What is a Cuban Sandwich?
A Cuban sandwich or “Cubano” is a sandwich that starts with Cuban bread, mustard and 3 pickles. In between the bread is pork (Lechon), ham, and swiss. THAT’S IT – NOTHING ELSE!
As I was preparing to write this blog post to share my favorite part about making Lechon which is making Cuban sandwiches, the next day, of course. I stumbled upon the great debate of the Cuban sandwich. Salami or no salami? Suppose you ask my Cuban husband or anyone in his family. In that case, it is a firm no salami, followed by, “Conyo, who puts salami on a Cubano?”
Apparently, people from Tampa add genoa salami to their Cuban sandwiches and even claim that that is the original way. In contrast, people in Miami say no salami, and their way is the original way.
So, I decided to dig deep. It was conceived 500 years ago the Taino tribe in Cuba made the very first version of a Cuban sandwich. It consisted of fish and birds between 2 slices of crunchy casabe. Casabe was more of a cracker-like consistency when compared to bread. Fish and birds were used because pork did not become available until the Europeans (mostly Spaniards) settled. The Europeans brought pork with them. They also brought a doughy substance with them that resembled bread instead of a cracker.
Fast-forward to the 1800’s when the Cuban tobacco industry started developing in Florida. Cubans were able to sail back and forth from Cuba to Miami frequently, either for employment or to visit. Historian Loy Glen Westfall claims that the sandwich was “born in Cuba and educated in Key West. The cigar industry started in Key West then moved north to Tampa, specifically Ybor city. Cigar manufacturers’ workers were composed of Cuban, Spanish, Italian, and Jewish immigrants. These workers needed a quick and affordable lunch. So, the “mixto” was born then, and today we know it as a Cuban sandwich or “Cubano.”
What is on a Cuban Sandwich?
A Cuban sandwich starts with Cuban bread. It has a light, flaky crust on the outside and an incredibly soft, airy texture inside. It is tough to find “true” Cuban bread unless you live in Florida or Cuba. The bread is cut and then spread with yellow mustard, and 3 pickles are added. Next, layer roasted pork (lechon), ham, and swiss cheese and cover with the top piece of bread. Spread a little melted butter or olive oil on the top portion of bread and press on a hot grill (plancha) or pan. After it has been pressed, take off the grill, cut diagonally, and serve with a refreshing Cuban soda such as Iron Beer or Materva.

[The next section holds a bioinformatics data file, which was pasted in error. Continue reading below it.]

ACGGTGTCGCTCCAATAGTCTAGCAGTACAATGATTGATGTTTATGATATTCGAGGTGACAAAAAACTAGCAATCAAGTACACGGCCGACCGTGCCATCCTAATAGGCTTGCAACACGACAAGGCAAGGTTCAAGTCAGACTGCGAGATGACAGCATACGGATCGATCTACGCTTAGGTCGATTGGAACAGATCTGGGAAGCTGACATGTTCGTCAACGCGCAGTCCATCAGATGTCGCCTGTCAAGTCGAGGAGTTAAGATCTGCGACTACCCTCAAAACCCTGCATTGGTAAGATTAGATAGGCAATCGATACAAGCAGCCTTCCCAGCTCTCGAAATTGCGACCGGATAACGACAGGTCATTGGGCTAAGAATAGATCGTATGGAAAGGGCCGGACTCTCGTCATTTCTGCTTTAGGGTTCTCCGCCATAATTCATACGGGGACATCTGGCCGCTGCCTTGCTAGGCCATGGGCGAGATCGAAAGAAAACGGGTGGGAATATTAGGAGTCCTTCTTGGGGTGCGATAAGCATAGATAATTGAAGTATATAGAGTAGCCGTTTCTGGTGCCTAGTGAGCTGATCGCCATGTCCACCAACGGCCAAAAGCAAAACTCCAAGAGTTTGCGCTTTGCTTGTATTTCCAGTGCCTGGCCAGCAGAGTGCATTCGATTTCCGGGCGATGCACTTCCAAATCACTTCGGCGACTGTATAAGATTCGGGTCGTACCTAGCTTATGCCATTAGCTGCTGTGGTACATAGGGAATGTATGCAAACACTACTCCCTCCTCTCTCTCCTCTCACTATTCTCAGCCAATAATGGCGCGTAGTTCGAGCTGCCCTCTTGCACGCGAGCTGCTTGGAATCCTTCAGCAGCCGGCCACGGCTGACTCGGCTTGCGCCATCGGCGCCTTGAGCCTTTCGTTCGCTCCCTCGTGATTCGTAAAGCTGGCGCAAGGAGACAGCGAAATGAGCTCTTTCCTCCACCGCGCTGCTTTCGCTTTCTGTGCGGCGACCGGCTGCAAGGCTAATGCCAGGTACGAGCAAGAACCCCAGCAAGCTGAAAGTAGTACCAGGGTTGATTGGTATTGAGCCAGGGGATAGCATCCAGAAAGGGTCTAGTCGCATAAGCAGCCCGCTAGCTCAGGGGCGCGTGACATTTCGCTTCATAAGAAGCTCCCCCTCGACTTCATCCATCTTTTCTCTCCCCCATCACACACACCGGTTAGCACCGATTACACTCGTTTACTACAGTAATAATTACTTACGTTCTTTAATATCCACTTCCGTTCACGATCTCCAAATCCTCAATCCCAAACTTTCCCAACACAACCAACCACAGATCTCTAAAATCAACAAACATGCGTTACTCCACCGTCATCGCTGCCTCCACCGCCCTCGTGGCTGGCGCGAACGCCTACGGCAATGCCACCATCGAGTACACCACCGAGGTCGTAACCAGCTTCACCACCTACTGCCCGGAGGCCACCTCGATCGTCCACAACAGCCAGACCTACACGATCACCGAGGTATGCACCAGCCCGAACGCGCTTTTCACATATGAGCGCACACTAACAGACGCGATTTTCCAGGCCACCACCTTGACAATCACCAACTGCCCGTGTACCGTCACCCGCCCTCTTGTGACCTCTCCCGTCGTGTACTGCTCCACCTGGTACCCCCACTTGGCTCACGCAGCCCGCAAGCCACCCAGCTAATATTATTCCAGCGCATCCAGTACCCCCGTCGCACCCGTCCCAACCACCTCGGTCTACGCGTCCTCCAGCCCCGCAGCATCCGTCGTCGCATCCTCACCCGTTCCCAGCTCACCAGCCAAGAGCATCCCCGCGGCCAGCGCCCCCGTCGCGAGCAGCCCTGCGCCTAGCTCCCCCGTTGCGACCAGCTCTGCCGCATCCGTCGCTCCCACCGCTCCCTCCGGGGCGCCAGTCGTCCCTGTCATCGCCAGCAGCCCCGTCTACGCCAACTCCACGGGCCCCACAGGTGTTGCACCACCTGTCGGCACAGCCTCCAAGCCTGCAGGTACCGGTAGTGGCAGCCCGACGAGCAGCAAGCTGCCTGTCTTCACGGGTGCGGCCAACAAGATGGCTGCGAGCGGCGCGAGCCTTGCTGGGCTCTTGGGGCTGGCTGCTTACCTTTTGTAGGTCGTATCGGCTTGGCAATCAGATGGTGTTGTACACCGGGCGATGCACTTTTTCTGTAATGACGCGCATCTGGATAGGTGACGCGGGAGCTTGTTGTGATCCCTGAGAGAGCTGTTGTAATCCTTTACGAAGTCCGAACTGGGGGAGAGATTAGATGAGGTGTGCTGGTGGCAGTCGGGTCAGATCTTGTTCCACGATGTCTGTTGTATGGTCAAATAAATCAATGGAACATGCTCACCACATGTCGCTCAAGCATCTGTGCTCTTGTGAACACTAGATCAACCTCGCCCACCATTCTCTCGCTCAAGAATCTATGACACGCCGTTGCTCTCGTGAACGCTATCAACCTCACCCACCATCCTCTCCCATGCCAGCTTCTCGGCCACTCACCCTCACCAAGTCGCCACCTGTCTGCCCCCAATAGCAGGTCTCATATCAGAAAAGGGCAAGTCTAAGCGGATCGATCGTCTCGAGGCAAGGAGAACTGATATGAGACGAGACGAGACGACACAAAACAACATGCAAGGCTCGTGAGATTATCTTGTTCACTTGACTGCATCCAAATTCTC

Now, here’s the part that causes great debate. In Tampa, they add salami and claim that theirs is the original. However, I’m probably going to make people very upset in Tampa and say that I have never had a Cuban sandwich with salami and do not want a Cuban sandwich with salami. There are even versions with mayonnaise, lettuce, and tomato… WHAT??? Now I know recipes have different interpretations and people like to “elevate” food and make it their own. I’m ok with that, and I do that too. But, when you add ingredients or take away ingredients from a Cuban sandwich, you can’t call it a Cuban sandwich anymore. You have to call it an “inspired Cuban” sandwich.
With all of this said, I hope you enjoy this simple recipe for a Cuban sandwich. It is my favorite part when making Lechon, the leftovers to make a Cubano the next day. I will admit I do not have access to real Cuban bread, so I had to use the best substitute I could find at my local bakery.
While preparing for this blog post, I found out that National Cuban Sandwich Day is August 23. Like, I need another reason to eat a Cuban sandwich…
Sharing is Caring, below is a Pinterest friendly photo…
- Preheat a griddle or a sandwich press to 325 degrees. Cut bread lenghthwise in half. Spread mustard on each piece of bread. Put 3 pickles on bottom layer of sliced bread.